By The English Club

Jean Singleton presented a program on Christmas flowers, symbols and legends.

Jean Singleton presented a program on Christmas flowers, symbols and legends.

Courtesy photo

The English Club had its December meeting at the First Christian Church, with Jean Singleton and Jane Walker serving as hostesses.

When the members arrived there were warm scones and hot tea at each table. Donna Barnhart, Avonelle Williams and Nancy Bernard were the winners of the tiered Christmas plates that served as centerpieces.

The program was presented by Jean Singleton, telling us about Christmas flowers, symbols and legends.

Traditional Christmas colors are often seen in holiday bouquets and floral arrangements. Although bright and cheery, that is not why they are chosen. Red, white, green and gold originated in Christian religious symbolism relating to the birth of Christ. White – purity, innocence, and peace; Red – the blood of Christ; Green – everlasting or eternal life; Gold or Silver – the Star of Bethlehem; Blue – the Virgin Mary.

The poinsettia has become a symbol of the Christmas holidays with its green foliage topped with bright flowers. Native to the mountains of Mexico, this Christmas flower has a colorful history. According to Mexican legend, a young girl named Maria and her brother Pablo were first to discover the poinsettia. The two children were very poor and could not afford a gift to bring to the Christmas Eve Festival.

Not wanting to arrive empty-handed, the two children stopped beside the road and gathered a bouquet of weeds. When they arrived at the festival, they were chided by other children for their meager gift. But when they placed the weeds beside the Christ Child in the manger, the poinsettia plants burst into brilliant red blooms. From that day on, in Mexico the poinsettia has been known as “flores de Noche Buena” or Flowers of the Holy Night.

The Christmas cactus isn’t really a cactus at all, but is a succulent that belongs to the cactus family. It produces showy arches of flowers in shades of pink and red during the dark days of winter, giving it the name of Christmas cactus.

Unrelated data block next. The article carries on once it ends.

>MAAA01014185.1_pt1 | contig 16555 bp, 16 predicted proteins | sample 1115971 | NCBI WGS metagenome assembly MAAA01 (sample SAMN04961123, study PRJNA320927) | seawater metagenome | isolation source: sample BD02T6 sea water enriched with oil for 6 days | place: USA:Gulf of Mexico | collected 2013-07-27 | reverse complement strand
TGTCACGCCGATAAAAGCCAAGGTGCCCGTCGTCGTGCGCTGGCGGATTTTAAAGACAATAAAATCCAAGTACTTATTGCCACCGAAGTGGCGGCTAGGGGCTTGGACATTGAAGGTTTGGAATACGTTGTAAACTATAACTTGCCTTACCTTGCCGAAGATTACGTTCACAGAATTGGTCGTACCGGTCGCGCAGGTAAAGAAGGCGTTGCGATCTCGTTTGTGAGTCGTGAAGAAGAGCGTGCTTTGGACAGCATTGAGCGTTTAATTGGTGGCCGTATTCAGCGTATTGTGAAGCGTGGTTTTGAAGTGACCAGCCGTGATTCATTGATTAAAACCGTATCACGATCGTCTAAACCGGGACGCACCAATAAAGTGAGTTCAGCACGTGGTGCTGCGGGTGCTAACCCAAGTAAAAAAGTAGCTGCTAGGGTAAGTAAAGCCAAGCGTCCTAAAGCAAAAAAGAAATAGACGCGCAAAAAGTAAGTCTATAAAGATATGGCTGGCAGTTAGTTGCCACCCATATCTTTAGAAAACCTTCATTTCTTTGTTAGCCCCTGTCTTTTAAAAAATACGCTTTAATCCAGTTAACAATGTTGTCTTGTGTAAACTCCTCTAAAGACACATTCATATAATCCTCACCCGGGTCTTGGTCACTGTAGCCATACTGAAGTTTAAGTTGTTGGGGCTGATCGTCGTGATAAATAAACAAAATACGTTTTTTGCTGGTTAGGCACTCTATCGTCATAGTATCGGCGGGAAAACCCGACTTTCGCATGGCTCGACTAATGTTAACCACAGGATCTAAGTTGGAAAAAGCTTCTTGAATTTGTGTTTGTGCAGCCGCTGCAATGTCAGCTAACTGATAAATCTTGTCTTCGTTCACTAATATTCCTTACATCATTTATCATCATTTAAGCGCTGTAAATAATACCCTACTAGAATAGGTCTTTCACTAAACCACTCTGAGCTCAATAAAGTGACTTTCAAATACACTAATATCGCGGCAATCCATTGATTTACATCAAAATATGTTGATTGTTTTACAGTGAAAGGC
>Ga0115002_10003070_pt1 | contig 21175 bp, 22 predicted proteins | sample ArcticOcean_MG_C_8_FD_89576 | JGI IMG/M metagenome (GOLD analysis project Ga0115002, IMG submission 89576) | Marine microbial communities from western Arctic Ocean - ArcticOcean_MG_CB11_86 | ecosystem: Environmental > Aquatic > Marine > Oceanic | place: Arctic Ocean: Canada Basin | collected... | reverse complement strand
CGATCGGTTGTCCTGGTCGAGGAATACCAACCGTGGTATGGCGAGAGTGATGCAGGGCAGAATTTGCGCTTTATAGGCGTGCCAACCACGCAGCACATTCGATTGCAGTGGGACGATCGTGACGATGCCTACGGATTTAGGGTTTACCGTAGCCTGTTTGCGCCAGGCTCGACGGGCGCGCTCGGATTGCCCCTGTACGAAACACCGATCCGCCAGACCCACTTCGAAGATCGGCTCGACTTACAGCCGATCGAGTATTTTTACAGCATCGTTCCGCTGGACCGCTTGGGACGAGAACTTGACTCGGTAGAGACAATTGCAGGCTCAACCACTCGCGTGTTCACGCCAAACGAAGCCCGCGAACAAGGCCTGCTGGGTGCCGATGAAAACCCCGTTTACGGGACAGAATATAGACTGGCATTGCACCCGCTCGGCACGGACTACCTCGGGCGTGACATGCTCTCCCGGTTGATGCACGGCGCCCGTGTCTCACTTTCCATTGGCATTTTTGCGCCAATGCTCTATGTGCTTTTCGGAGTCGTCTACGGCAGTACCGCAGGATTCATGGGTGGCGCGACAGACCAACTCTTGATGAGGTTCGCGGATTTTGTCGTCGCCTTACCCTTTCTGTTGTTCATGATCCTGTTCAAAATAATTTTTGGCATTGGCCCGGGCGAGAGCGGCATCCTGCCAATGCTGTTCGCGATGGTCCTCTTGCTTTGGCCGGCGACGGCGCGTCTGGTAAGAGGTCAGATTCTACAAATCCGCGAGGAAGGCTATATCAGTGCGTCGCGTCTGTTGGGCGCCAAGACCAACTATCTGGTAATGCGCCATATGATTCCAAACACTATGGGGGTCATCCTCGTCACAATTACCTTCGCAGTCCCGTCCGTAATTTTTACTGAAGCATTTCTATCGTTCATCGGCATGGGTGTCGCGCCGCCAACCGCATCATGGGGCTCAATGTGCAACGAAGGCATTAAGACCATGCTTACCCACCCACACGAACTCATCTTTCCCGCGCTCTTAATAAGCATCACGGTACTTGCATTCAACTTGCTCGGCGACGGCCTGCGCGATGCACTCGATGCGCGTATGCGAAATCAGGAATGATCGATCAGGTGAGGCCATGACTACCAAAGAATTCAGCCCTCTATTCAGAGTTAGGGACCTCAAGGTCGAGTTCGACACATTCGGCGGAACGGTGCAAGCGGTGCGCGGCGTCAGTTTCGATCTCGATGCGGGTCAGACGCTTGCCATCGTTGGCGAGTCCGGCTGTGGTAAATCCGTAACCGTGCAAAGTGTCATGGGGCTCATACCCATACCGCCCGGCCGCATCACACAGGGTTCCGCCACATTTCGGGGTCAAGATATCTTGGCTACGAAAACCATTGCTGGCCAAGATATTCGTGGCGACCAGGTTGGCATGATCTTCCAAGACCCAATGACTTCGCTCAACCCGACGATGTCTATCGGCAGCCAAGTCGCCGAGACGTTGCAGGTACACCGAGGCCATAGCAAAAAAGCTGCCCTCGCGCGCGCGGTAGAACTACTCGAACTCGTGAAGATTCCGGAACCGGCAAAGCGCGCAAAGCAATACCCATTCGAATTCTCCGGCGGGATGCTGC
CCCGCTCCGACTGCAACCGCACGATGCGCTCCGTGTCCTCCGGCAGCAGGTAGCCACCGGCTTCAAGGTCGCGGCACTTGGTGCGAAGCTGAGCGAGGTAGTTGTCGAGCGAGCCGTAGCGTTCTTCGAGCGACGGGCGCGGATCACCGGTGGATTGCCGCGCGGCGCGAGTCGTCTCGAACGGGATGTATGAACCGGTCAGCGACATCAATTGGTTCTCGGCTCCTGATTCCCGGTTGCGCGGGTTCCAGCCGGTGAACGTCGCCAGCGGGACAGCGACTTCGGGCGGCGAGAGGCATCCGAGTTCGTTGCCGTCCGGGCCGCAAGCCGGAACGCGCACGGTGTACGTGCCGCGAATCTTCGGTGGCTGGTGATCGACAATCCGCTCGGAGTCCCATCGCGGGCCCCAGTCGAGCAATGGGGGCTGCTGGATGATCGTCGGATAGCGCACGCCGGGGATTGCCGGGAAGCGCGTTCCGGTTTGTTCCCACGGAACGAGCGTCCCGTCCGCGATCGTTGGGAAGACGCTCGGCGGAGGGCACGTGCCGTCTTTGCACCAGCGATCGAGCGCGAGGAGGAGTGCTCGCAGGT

Holly is an evergreen shrub that produces glossy green leaves with sharp pointed edges, small white flowers and red berries. In Christian symbolism, the evergreen leaves represent eternal life, while the red berries represent the blood shed by Christ.

Mistletoe is a popular plant for decorating the home at Christmastime and is often hung in doorways. The tradition of kissing under mistletoe is thought to derive from Norse mythology.

According to one version of the legend, when Baldr the Beautiful was killed by an arrow made of mistletoe, his mother’s tears on the arrow turned into white berries which healed his wound and brought him back to life. Filled with elation, his mother then blessed the mistletoe plant and vowed to kiss all who passed beneath it.

Evergreen wreaths have a long tradition as a symbol of everlasting life. They also symbolize eternity or the eternal nature of God, with no beginning and no end. The evergreen wreath hung over a window or on the door serves as a symbol that the spirit of Christmas dwells within the home.

Members of English Club brought in infant caps and mittens for the WIC program.

President Nancy Jones wished everyone a wonderful holiday season. She reminded members that the next meeting will be March 1st with Sue Miars, Donna Barnhart and Daphne Blackburn as hostesses.

Members present were Donna Barnhart, Nancy Bernard, Sharon Breckel, Joan Burge, Barbara Davis, Beverly Drapalik, Lois Hackney, Susan Henry, Nancy Jones, Shirley Katter, Anne Lynch, Sue Miars, Judy Sargent, Jean Singleton, Helen Starkey, Jane Walker, Avonelle Williams and Nancy Williams.

Jean Singleton presented a program on Christmas flowers, symbols and legends. Singleton presented a program on Christmas flowers, symbols and legends. Courtesy photo

By The English Club